and said planning meetings between tourism and government officials
were expected in coming weeks.
While officials said all of the water could be pumped back into
Lake Pontchartrain within the next several weeks, and rebuilding
efforts, once they begin, are expected to move quickly,
reconstruction of the travel infrastructure will take months
because of the widespread damage.
The city’s convention center, which housed hundreds of stranded
residents awaiting evacuation during the early days of flooding,
will now require comprehensive renovation and will not reopen for
at least a year.
Phone service remains sporadic, and pockets of electrical power
were reported in the city, but other areas may be without power for
three to five months.
Louis Armstrong New Orleans International Airport reopened Sept.
13. with limited service. At press time, all incoming access to the
city and the port was closed, with ferry service suspended and
virtually all area bridges closed.
Airlines are being flexible with refunds on tickets, offering
options including refunds for certain tickets held to or from New
Orleans through Jan. 9, and others waiving fees through Oct. 31 or
Accommodating evacuees and emergency crews was snarling hotel
reservations throughout the region as more than 400,000 evacuees
swamped neighboring states including Texas, and hotels urged agents
and others to call to confirm reservations.
In the Gulf Coast, many hotels that were not damaged by the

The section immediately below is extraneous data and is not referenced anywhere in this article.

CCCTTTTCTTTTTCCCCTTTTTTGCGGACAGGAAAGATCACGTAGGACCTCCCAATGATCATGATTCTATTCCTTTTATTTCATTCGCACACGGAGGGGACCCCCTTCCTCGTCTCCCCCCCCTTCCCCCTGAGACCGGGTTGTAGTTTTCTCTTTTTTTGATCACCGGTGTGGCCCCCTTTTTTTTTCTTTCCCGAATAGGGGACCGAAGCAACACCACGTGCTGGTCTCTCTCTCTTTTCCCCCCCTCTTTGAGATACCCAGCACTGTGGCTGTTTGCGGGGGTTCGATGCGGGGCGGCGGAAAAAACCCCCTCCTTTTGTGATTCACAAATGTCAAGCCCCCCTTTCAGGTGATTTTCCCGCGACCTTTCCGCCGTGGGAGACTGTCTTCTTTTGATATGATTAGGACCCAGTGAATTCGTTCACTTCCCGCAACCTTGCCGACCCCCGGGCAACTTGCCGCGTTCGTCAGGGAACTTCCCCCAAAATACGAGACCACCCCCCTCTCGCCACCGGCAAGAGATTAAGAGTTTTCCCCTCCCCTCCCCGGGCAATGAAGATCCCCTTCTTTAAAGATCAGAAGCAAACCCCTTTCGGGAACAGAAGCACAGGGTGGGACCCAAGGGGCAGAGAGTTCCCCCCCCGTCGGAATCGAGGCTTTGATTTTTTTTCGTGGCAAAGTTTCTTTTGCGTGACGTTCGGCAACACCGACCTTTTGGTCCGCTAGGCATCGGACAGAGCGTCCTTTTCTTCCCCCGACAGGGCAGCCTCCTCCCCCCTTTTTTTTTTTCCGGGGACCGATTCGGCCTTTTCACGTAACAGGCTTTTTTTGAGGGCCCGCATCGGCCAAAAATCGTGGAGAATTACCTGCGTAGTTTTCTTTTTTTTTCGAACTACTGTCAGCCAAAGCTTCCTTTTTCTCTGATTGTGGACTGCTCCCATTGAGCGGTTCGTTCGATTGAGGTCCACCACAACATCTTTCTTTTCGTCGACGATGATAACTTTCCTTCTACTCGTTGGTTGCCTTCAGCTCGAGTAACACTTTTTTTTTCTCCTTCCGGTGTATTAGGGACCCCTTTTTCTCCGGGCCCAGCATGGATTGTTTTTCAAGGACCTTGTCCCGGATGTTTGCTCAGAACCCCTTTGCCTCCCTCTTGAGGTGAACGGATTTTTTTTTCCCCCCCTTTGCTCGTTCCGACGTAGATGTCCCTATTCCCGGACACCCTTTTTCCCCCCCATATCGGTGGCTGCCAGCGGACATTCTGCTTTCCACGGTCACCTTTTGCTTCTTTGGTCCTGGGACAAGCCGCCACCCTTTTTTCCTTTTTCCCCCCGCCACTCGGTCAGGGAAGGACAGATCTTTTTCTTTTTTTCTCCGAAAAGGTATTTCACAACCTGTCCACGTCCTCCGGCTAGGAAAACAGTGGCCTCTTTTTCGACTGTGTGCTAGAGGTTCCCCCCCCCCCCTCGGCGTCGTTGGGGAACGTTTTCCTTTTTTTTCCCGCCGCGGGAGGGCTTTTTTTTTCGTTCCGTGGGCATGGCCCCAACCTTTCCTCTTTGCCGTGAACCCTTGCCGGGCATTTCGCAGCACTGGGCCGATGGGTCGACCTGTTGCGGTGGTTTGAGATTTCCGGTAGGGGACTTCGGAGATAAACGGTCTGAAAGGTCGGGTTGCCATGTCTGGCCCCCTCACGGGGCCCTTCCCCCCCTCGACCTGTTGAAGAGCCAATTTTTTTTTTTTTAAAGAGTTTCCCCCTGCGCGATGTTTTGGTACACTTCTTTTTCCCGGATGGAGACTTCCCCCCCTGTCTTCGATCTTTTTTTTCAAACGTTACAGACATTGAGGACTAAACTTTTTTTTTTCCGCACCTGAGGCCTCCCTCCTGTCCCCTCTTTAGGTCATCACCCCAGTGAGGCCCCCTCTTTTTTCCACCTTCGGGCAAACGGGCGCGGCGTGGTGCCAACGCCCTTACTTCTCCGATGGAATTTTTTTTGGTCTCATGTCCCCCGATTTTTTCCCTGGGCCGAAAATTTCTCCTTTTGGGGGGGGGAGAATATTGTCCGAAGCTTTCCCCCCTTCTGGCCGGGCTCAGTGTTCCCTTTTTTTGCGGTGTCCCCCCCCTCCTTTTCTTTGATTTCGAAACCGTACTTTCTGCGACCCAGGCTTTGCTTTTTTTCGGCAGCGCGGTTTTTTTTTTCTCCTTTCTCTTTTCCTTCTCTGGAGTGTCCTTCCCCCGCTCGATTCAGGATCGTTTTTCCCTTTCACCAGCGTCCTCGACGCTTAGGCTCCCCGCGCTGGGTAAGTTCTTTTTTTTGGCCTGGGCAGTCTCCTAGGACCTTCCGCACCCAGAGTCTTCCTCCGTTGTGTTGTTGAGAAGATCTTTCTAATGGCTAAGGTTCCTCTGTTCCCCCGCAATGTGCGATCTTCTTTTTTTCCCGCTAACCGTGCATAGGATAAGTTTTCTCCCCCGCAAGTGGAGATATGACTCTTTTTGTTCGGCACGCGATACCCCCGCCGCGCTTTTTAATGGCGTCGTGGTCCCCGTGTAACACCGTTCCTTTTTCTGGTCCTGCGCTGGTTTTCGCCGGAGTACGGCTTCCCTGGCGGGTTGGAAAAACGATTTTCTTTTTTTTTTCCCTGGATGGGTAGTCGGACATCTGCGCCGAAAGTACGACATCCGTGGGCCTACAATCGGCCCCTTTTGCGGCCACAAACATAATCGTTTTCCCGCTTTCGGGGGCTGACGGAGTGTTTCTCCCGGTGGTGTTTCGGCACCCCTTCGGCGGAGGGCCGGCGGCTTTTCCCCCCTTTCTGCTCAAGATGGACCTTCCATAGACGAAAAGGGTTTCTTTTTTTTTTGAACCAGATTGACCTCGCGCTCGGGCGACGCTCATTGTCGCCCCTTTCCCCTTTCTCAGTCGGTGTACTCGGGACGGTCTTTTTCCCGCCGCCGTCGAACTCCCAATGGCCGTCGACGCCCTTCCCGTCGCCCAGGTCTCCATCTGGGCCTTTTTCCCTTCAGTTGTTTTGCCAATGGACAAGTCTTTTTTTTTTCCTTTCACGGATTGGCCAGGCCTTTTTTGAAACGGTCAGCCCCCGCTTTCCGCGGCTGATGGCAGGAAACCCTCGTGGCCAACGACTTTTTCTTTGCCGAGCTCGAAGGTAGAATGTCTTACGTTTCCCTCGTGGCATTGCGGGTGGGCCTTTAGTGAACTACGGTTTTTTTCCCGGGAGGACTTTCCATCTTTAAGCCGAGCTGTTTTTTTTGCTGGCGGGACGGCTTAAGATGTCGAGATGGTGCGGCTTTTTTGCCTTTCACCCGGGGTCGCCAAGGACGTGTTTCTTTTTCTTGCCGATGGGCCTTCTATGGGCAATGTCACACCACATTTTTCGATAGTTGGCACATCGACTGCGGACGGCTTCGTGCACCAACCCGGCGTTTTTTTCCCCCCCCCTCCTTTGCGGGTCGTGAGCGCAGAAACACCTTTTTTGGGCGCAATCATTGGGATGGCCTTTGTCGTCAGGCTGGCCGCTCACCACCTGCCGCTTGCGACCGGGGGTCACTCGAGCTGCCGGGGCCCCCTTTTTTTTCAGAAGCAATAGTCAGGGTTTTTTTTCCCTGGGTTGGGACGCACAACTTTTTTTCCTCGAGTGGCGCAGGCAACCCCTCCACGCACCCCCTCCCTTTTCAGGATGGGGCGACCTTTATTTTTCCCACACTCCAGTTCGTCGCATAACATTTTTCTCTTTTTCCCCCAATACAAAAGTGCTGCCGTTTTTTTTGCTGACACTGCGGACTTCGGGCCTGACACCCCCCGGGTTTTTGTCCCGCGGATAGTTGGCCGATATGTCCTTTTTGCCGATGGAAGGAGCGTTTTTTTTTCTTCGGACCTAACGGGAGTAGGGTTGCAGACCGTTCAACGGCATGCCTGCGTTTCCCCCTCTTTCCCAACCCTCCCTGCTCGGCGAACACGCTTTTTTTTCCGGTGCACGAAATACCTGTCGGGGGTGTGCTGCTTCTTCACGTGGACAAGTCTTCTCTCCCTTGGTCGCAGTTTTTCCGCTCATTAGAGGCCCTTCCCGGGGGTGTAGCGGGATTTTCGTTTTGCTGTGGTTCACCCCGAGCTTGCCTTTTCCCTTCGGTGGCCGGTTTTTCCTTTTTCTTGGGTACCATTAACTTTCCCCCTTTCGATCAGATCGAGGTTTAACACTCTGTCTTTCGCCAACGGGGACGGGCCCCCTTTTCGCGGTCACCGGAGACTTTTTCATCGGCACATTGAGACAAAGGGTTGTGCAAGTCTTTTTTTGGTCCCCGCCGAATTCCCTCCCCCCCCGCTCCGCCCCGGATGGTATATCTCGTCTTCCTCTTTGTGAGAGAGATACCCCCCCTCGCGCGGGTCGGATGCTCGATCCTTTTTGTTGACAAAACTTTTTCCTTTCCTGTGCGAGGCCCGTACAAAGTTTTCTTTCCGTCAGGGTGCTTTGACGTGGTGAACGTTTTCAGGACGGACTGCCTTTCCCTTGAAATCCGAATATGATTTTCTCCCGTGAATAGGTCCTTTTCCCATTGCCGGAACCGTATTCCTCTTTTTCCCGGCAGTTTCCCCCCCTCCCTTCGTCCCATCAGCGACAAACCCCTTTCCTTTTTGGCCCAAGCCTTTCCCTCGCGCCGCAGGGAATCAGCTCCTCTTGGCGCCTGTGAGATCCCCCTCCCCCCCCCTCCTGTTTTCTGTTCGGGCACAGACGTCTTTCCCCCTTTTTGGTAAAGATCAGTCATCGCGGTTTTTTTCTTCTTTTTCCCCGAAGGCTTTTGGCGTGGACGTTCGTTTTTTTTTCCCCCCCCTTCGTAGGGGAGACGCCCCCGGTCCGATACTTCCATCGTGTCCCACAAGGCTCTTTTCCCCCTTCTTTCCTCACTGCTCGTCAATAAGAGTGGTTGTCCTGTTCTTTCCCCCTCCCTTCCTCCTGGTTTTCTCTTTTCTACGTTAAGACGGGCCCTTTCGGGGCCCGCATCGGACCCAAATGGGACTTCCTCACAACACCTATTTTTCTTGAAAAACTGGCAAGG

storm now are full, serving as headquarters for essential personnel
such as emergency and construction workers.
Marriott and Sheraton were waiving late cancellation penalties
for guests scheduled to arrive at its New Orleans properties
through Sept. 15, as has Sheraton.
Hilton said most of its New Orleans hotels were closed for an
undetermined time based on direction from local officials including
the Hilton New Orleans Riverside, Hilton New Orleans Airport,
Doubletree Hotel New Orleans and Embassy Suites Hotel New Orleans.
Some, such as Embassy Suites Hotel Baton Rouge and others in that
city, are expected to be closed to arrivals through at least Oct.
15, while they accommodate evacuees or emergency crews.
A bright spot amid the widespread devastation may be that the
historic French Quarter so far has suffered less damage than other
parts of the city because it has one of the highest elevations in
Nearly all of the hospitality infrastructure survived, albeit
battered. Perry said several bars have opened in the Quarter as a
gathering spot for the remaining residents, though they have
nothing to sell. Many restaurants and businesses everything from
Brennan’s and Cafe du Monde to clubs like Hurricane City on Bourbon
Street seemed to have survived the hurricane with minimal
“Though we will be down for a period, there is a sense already
forming among our leaders and the people that we will successfully
be able to preserve all of those things which have made us world
famous, and that we will be able to rebuild an even more welcoming